Working with sport-specific athletes, the balance of lean mass becomes crucial to maintain sports performance and reduce the risk of injury. For trainers with clients going to the gym as well as engaging in recreational or professional sports, it becomes important for trainers to monitor gains over time to maximize sports performance, as well as to assess risk of injury.
As clients continue to train both in and out of season, trainers must keep a close eye on body composition parameters to keep their client on track toward their desired goals. In the case of a client who engages in a predominantly leg-dominant sport, watching muscle mass increase is a positive sign for sports performance. However, being able to monitor changes in lean mass between legs can help prevent injury. Segmental Lean Analysis (SLA) allows for trainers to track how much lean mass a client has and if the amount of lean mass is sufficient to support that client’s overall weight. The bottom bar sufficiency percentage can also be utilized to monitor for imbalances between limbs. An imbalance is classified as a difference of greater than or equal to 6% between the arms and greater than or equal to 3% between the legs. In the case of this client, we can see a 3% difference which could stem from sport specific play or improper exercise planning/form when training. Being aware of this imbalance allows trainers to adjust training to unilateral exercises to correct the imbalance before it becomes any worse and leads to potential injury.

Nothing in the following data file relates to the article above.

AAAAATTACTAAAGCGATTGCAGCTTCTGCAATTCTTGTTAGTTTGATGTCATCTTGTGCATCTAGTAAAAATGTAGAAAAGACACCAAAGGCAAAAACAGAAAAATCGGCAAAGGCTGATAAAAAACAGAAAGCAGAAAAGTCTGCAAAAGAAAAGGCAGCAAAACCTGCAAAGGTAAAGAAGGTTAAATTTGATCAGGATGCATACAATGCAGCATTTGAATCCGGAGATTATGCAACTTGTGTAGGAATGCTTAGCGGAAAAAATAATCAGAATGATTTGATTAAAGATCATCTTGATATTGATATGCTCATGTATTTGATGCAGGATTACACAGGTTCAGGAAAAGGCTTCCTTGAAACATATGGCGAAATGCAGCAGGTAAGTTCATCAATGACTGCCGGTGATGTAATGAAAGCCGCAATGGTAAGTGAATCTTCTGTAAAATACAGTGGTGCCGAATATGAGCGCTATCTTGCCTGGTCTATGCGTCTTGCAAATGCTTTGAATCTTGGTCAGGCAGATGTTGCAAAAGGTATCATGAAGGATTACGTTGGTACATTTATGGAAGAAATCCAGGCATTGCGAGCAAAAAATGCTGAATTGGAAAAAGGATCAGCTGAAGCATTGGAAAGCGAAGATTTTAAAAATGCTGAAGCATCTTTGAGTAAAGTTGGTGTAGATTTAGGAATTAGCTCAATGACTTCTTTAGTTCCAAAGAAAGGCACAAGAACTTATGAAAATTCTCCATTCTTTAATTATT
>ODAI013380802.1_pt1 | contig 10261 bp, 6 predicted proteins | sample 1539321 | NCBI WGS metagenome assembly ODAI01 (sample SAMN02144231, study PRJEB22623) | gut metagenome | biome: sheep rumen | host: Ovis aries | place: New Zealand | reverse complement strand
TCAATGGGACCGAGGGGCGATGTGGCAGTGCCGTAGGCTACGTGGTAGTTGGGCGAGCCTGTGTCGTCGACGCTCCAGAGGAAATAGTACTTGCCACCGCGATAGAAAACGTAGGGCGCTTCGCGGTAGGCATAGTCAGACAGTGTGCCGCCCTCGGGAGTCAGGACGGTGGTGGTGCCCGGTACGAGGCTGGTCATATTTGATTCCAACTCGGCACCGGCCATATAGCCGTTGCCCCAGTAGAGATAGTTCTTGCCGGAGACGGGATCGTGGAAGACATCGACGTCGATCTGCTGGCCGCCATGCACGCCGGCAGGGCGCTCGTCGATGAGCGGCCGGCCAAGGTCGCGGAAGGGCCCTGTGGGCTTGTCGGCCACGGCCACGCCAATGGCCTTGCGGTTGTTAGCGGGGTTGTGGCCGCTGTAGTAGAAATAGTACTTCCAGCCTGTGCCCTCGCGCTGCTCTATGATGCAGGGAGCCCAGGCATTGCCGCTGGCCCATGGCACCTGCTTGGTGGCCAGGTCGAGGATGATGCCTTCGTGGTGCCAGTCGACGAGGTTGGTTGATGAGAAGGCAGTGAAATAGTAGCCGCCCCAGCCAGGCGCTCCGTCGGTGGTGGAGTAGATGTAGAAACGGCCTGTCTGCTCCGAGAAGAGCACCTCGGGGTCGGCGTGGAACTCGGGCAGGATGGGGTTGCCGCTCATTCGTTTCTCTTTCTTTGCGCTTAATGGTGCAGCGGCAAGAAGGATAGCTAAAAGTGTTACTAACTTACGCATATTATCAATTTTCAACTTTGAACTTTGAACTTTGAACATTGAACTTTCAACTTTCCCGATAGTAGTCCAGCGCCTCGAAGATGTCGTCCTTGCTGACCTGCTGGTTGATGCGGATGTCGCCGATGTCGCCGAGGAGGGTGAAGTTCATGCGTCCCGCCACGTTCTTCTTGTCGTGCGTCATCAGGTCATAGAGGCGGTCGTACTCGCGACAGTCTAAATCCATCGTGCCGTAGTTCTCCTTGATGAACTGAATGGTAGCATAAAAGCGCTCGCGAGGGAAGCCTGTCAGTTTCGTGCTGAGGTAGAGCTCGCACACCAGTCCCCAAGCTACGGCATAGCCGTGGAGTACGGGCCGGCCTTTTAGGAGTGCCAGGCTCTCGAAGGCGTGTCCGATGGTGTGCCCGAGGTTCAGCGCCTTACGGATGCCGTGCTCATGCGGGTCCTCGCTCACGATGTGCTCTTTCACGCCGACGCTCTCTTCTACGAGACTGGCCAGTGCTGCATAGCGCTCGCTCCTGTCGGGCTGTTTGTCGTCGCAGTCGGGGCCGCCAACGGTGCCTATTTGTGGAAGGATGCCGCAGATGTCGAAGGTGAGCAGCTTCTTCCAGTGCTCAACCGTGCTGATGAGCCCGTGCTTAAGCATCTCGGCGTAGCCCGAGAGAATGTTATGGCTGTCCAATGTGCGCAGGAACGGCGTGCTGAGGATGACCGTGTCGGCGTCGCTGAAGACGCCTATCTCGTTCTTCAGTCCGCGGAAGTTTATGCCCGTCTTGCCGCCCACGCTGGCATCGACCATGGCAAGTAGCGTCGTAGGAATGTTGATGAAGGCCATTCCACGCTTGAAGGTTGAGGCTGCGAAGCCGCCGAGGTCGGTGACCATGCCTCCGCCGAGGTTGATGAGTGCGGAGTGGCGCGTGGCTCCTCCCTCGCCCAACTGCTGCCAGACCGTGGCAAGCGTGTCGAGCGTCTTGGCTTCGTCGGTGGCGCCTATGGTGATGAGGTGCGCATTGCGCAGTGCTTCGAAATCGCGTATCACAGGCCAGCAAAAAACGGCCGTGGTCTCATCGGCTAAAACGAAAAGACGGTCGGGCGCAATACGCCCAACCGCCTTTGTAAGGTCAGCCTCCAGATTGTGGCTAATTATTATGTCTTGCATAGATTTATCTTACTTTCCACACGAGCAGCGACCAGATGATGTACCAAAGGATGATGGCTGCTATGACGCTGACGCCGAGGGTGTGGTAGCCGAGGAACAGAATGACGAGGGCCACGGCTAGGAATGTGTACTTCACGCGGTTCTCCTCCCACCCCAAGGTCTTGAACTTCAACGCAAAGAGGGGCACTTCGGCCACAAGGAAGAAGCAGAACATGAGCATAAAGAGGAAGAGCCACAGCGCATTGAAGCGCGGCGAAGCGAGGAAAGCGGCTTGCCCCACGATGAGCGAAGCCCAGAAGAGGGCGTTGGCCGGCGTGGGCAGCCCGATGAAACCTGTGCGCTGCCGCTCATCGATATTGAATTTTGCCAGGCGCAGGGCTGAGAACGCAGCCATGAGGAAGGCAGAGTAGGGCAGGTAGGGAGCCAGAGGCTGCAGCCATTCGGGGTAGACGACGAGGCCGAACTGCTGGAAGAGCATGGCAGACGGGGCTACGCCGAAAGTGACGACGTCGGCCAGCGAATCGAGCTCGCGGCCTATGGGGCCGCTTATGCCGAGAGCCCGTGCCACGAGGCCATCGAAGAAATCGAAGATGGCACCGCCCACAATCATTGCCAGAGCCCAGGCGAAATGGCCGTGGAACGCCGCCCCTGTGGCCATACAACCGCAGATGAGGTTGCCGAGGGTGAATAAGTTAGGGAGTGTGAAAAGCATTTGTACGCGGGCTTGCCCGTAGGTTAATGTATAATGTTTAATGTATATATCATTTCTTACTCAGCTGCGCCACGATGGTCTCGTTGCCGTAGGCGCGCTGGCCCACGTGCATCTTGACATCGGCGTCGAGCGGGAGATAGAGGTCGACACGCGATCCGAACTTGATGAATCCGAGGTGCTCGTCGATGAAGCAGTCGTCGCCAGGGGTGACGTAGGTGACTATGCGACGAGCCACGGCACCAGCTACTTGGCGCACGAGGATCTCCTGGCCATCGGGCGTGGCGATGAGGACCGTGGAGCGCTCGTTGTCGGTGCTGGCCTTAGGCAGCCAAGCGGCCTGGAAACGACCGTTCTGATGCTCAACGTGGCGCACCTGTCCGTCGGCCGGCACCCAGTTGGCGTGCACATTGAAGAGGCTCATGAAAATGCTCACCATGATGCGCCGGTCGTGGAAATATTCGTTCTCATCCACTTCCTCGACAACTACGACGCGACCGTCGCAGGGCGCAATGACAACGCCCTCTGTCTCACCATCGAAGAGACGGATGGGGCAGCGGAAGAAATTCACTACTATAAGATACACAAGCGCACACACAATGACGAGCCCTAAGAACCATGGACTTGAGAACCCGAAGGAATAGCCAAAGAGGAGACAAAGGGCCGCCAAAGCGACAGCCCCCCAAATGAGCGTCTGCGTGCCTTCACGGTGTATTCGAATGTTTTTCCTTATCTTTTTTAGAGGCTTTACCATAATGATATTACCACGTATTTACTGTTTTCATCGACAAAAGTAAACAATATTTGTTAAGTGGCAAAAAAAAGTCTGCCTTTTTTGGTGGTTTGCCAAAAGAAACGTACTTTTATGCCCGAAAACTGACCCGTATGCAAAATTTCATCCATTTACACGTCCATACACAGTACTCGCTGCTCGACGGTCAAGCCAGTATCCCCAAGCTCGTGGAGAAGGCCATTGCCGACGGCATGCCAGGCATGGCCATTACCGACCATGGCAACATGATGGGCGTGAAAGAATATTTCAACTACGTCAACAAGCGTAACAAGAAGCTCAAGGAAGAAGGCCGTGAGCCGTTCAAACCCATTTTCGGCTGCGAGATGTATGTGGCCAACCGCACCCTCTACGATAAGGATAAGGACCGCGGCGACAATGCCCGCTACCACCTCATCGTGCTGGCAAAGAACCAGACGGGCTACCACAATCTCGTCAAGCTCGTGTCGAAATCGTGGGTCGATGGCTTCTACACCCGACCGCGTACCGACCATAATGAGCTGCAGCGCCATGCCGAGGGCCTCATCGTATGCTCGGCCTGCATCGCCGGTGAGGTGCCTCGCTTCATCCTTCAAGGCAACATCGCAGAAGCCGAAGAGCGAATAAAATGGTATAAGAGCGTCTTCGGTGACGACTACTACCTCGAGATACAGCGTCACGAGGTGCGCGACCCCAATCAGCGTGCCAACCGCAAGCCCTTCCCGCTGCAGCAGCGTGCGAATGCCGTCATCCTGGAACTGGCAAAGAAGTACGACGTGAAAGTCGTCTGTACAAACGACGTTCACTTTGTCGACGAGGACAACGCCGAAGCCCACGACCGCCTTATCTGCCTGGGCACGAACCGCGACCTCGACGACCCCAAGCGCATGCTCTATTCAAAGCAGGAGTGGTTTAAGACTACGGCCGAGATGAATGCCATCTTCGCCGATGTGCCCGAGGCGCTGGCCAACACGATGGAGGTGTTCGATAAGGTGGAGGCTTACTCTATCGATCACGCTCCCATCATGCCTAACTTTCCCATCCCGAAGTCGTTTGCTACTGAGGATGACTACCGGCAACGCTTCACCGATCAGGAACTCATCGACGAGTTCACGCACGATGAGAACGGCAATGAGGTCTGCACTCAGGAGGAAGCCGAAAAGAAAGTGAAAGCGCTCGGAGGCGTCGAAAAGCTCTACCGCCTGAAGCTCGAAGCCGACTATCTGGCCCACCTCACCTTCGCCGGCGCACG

Another method of monitoring for potential injury is the use of the ECW/TBW Analysis. As clients train and engage in sports, the body is being put under physical stress. Adequate rest and recovery are needed to allow for muscles to recover and regrow. Inflammation is a key point that is reflected in the ECW/TBW; by monitoring changes in the ratio over time, a steady increase can indicate a sign of overtraining or improper recovery. Monitoring this progression can alert trainers that clients need a less intense workout or longer recovery to reduce the potential for an overtraining injury.